At 4.30 a.m., M. Plenier got up to start the day.  I lay on until 5 o'clock and then got up, had breakfast, pack my bag (my small super-lightweight bag) and stood around waiting for the others.  At 5.45 we started out.  The snow was frozen hard and some of us walked carrying our skis. Others skied.  It made little difference on the slightly rising ground.

At 7 o'clock, the steeper slopes were reached and, unequivocally, the skis were donned.  We climbed using seal skins and, in addition, those that had them used 'couteaux' - knife-like edges which cut into the snow and stop the skins and skis from sliding sideways when traversing.  I didn't have them and carried my skis quite often.

Eight o'clock and a stop for breakfast in the sun.  The snow stretched out smoothly and steeply to the wall of the summit.  We climbed slowly and, on the final snow slopes, where the couteaux-equipped skis forged ahead, I stuck mine upright in the snow and struck out directly for the left-hand arête, while the others made long traverses to the right.

As I arrived, Plenier shouted back that there was a bad passage on the ridge.  I hesitated but decided to go on.  He was right.  I came back, more onto the face and used strips of rotten snow and good handholds to climb.  Four metres from the top I ran out of enthusiasm for rotten snow.  The others, comfortably arrived, were vastly amused. At twenty years old, I would have taken a chance on the snow and would have managed somehow.  As a dad, I asked for - and got - a top rope, which pleased me.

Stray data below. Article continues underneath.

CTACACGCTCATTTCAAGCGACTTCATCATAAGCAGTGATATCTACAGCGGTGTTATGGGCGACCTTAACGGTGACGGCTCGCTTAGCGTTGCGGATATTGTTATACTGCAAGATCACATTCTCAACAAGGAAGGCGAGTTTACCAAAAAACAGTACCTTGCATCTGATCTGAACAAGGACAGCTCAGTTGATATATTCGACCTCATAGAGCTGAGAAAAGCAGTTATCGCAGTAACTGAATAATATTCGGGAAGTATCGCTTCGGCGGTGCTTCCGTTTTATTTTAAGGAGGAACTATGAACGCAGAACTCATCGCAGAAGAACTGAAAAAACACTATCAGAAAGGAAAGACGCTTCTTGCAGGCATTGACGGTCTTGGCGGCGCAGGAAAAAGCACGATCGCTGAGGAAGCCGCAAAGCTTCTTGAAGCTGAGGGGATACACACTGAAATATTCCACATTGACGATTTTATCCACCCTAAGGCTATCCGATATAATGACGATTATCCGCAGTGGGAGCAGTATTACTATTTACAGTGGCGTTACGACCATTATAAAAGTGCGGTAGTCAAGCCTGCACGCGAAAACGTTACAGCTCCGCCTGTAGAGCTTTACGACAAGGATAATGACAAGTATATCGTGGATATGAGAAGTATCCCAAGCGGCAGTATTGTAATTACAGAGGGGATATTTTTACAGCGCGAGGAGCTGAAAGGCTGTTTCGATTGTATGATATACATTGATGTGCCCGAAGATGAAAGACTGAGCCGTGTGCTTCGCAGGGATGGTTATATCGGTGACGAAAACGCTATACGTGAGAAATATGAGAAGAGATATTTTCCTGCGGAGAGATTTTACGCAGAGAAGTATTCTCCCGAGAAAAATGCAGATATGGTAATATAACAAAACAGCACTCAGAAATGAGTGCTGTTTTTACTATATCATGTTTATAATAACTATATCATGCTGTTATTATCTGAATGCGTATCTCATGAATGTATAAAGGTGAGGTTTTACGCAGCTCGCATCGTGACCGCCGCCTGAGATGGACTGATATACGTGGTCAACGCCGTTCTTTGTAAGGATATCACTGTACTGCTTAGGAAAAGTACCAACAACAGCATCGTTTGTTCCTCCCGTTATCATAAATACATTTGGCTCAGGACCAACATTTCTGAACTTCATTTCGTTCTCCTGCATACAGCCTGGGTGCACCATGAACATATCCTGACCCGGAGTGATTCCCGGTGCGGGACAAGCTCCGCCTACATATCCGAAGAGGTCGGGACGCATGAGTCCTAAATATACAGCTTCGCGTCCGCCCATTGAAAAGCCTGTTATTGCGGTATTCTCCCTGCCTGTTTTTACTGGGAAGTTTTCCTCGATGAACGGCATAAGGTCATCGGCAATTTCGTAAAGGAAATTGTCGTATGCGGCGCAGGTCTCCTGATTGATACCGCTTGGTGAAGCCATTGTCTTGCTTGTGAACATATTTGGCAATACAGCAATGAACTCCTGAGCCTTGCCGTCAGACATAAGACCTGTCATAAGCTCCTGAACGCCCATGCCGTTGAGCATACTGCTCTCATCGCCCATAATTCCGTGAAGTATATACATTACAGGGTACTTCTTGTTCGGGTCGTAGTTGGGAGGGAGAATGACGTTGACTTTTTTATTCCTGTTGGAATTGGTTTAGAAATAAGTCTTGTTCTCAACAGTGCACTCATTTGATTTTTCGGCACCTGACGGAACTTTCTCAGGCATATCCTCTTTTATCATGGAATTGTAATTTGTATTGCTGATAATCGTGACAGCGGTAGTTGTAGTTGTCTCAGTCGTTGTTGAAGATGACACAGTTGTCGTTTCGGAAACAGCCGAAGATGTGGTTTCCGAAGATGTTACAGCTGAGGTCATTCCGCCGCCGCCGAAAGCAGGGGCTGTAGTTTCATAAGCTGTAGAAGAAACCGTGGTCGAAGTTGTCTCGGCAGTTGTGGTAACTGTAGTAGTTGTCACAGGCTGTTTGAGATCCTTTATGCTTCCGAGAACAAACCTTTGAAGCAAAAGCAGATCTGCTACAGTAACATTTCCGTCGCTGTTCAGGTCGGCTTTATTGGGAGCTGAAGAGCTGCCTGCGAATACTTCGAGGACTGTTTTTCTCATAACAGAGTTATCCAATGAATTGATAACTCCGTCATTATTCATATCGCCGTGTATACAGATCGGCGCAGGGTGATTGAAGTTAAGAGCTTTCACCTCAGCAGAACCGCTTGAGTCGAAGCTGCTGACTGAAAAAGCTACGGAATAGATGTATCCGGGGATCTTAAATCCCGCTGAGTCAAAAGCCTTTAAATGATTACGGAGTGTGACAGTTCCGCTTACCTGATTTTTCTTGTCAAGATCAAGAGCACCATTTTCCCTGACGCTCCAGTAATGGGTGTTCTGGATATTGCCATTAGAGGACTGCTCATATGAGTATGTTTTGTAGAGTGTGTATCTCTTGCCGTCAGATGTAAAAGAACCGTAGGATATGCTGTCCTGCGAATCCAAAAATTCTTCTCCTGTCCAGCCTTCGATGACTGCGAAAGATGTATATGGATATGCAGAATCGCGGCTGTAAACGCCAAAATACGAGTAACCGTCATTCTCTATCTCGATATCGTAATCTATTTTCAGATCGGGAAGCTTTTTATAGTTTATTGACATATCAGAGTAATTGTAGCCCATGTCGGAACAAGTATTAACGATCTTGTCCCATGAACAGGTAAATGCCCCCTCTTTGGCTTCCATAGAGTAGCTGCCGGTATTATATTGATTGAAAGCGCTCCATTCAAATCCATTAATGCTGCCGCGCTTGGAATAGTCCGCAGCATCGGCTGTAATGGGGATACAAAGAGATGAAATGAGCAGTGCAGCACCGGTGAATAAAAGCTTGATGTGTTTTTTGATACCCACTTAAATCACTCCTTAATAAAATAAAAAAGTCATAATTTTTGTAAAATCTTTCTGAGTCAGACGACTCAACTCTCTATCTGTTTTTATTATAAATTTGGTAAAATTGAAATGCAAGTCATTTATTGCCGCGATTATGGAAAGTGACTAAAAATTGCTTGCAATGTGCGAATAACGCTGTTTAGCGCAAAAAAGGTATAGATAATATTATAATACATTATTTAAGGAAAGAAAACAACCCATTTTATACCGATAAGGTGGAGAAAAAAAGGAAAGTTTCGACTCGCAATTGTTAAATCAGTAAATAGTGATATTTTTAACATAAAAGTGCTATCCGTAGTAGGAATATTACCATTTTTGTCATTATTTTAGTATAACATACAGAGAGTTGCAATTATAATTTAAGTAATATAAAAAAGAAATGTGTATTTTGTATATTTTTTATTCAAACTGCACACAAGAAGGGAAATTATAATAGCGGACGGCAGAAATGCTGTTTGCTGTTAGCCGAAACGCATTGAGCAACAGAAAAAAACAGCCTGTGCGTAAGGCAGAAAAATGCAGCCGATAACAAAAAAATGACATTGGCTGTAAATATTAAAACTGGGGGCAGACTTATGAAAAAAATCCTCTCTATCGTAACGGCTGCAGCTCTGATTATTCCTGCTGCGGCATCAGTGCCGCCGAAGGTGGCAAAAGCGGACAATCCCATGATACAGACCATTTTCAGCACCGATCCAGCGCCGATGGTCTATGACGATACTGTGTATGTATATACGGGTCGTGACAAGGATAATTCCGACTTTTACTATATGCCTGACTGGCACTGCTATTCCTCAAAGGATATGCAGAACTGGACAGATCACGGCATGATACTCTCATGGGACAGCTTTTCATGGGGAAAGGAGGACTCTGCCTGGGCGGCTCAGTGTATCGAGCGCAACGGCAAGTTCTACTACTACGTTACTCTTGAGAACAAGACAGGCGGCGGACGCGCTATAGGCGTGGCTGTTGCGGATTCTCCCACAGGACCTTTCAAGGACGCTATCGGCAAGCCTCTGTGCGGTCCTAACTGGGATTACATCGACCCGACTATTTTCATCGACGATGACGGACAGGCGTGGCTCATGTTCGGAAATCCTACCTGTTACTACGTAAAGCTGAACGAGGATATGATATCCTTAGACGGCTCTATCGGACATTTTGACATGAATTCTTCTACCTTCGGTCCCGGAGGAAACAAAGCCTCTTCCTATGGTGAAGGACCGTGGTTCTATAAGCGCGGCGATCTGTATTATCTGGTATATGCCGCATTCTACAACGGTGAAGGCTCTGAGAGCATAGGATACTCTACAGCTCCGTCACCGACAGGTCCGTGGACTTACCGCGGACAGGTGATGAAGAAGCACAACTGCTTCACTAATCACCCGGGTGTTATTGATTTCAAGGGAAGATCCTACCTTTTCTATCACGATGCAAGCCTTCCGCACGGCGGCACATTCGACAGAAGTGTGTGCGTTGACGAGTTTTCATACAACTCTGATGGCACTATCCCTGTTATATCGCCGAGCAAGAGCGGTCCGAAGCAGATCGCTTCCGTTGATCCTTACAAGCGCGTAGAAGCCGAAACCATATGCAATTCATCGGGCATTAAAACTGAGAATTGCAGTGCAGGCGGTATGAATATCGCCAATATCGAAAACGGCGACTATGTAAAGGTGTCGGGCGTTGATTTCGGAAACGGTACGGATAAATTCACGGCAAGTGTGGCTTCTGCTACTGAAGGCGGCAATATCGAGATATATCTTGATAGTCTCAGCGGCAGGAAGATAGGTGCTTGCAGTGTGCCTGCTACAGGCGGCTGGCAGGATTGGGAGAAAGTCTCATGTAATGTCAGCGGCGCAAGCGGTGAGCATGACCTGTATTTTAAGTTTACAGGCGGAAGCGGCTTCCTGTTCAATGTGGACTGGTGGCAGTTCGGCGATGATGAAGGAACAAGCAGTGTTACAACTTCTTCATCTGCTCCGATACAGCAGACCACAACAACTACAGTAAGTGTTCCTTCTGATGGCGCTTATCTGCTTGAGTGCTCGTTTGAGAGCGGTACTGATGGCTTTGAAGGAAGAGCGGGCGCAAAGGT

9.45.  The views from the summit were almost unbelievable and occupied us happily until mid day.  We watched the slow progress of a party following our route.  We nibbled food, drank and chattered.  The sky was completely clear.  Then we rattled down the right-hand arête and, while the others put on their skis, I ran down to mine not to be left behind.  They came down in carefree, wide sweeping turns and I joined them.  The surface was excellent - a few cm of soft snow on top of hard, and in an exhilarating run we descended in five minutes what had taken us two hours going up. Understandably, we paused frequently to look and comment before diving into a series of broad turns across the wide snow slopes of the valley.  An intricate traverse was carefully retraced.  That, and two rather frightening schuss, and the hostel was in sight.

From 12.15, we idled around in the hot sun at the hostel.  Feeling rather ‘one up’, I drank a can of Newcastle Brown Ale.  We pottered around packing and cleaning up. At 3 p.m. we humped packs and skied by a connecting route to join the road.  We passed between rocky outcrops, traversed the length of a frozen lake, went through the pines and made a swift series of turns to stop by a vigorous stream to pack the skis.  My mind 'switched off' so much for the downhill road that I didn't quite understand when Plenier started to put on his skis.  The road, in fact, was partially covered in snow and with care, because of a savage ravine to the left, we skied on it.  The two series of hairpins were as good as a piste and lower still the thin thread-like path of snow continued.  I enjoyed that unexpected 4 km of ski transportation as much as anything. At 4 p.m. I reached the end of the snow road and repacked the blessed planks.

A road is a road, but going downhill in warm late after¬noon sunshine, this one wasn't too bad.  I noted, with interest that my heartbeats corresponded with my pace.  I was content.  I recognized the avalanches which had caused the extra work and, shortly afterwards, arrived at my car.  I was slightly tired, somewhat stiff and very happy ¬5.30 p.m. on.  Sunday - 25 hours after starting.